brotherton, Brothertown, eeyamquittoowauconnuck, Eeyawquittoowauconnuck, native american tribes of new york, native american tribes of wisconsin, New York Indians, november 7 1785, Samson Occom
Today, November 7, 2017, marks the 232nd anniversary of the “incorporation” and naming of Brothertown. On Monday November 7, 1785, Occom noted in his journal that, “we named our town by the name of Brotherton, in Indian Eeyawquittoowauconnuck.” By virtue of the fact that Occom included this “Indian” name in his journal, we can make the assumption that this detail was important. However, while we know that Eeyawquittoowauconnuck means “Brotherton”, ideas vary a bit on exactly how Eeyawquittoowauconnuck would be translated.
In his book, Becoming Brothertown: Native American Ethnogenesis and Endurance in the Modern World, Craig Cipolla makes the claim that Eeyawquittowauconnuck means “town or plantation of equals or brothers,” or “many eat from one dish” (p95). In The Collected Writings of Samson Occom, Mohegan, Joanna Brooks quotes Stephanie Fielding (great great great niece of Mohegan linguist Fidelia Fielding*) who “believes that [it] translates as “he does so like someone looking in a certain direction or a certain way.” Phrased differently, this meaning might indicate a group united by a distinctive shared perspective” (p 25, footnote).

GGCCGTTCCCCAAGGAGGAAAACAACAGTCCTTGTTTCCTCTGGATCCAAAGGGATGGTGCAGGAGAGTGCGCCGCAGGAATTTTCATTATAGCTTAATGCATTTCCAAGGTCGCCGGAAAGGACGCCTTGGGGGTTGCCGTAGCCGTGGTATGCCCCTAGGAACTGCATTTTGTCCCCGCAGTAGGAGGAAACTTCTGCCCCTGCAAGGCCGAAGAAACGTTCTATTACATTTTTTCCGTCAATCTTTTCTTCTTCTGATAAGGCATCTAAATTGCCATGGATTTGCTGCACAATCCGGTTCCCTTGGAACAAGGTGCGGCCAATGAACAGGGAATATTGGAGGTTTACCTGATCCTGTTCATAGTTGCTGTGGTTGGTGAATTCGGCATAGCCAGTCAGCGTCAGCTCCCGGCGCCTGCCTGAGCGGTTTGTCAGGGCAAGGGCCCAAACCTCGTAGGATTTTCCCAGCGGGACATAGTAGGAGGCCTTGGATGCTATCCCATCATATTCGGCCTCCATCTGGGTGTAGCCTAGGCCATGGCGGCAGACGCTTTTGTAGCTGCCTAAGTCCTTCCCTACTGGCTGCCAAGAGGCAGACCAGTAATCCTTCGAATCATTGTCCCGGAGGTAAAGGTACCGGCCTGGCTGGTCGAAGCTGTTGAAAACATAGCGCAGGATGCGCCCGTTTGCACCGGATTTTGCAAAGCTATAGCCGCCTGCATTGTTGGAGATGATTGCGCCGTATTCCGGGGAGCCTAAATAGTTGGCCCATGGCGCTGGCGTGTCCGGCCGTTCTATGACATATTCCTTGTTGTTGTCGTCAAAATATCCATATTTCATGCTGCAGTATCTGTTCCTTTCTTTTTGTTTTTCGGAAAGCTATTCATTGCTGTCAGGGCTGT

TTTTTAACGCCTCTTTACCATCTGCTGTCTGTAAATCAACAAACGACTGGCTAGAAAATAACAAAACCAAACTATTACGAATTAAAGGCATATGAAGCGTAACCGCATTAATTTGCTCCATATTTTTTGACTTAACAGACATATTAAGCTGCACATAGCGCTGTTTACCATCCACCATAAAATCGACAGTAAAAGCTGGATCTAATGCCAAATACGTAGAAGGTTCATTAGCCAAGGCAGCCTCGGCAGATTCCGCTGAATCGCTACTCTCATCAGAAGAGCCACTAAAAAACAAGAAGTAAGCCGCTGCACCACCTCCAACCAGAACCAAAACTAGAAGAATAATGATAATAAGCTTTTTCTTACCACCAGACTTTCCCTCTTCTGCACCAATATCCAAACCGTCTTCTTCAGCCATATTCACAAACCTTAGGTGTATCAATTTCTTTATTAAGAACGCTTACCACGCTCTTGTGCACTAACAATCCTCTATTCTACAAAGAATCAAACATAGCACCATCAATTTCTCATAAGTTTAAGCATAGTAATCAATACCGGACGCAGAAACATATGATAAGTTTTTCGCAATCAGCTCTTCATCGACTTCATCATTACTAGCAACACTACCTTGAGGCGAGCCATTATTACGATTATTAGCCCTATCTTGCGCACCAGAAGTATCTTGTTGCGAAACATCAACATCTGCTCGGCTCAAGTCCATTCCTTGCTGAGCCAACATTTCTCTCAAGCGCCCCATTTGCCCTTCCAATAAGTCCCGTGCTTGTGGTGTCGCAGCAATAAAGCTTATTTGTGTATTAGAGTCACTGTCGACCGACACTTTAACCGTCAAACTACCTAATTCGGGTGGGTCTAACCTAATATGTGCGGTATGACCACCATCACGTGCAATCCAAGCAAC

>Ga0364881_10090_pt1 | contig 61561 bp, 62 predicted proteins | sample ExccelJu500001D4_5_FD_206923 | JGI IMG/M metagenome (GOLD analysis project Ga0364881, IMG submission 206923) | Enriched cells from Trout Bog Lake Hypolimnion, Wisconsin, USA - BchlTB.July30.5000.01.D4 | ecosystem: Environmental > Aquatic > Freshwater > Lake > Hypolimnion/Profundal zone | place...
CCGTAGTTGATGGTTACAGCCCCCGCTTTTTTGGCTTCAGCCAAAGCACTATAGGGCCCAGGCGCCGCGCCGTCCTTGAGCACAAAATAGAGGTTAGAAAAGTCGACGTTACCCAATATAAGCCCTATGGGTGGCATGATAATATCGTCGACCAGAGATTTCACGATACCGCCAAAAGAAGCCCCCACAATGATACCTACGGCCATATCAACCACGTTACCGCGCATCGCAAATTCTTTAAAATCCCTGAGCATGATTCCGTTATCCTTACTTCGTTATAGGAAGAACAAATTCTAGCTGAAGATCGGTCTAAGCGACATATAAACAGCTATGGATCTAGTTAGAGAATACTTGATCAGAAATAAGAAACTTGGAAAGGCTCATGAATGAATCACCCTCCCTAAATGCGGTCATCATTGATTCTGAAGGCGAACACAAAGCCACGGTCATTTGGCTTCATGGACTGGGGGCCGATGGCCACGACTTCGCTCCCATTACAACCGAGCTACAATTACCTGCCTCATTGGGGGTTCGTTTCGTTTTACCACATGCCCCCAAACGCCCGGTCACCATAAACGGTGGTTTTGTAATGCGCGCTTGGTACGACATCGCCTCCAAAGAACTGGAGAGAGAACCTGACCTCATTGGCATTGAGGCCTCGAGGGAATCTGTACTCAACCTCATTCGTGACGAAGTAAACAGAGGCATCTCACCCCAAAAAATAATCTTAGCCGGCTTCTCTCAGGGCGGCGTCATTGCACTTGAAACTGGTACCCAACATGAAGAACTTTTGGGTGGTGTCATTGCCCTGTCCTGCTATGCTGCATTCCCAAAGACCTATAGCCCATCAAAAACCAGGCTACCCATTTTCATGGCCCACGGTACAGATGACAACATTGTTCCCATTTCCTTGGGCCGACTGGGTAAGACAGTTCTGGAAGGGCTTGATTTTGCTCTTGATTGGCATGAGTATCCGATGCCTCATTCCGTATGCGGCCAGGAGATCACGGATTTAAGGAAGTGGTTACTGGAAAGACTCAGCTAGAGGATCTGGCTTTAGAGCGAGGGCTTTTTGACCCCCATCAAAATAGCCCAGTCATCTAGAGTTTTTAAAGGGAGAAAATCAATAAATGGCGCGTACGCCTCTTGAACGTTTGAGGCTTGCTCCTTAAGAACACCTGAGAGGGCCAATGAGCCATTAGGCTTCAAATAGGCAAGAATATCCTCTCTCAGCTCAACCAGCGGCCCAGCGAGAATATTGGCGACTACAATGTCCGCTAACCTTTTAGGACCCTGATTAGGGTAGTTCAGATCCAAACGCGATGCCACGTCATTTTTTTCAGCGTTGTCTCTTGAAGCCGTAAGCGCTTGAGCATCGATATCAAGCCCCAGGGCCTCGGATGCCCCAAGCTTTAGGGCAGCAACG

While the proffered translations may not be exact and are each a little different, Eeyawquittoowauconnuck reflected the desire of its founders that it be a distinct place where inhabitants with a common vantage point were bonded to one another within a caring community.
…..to be continued.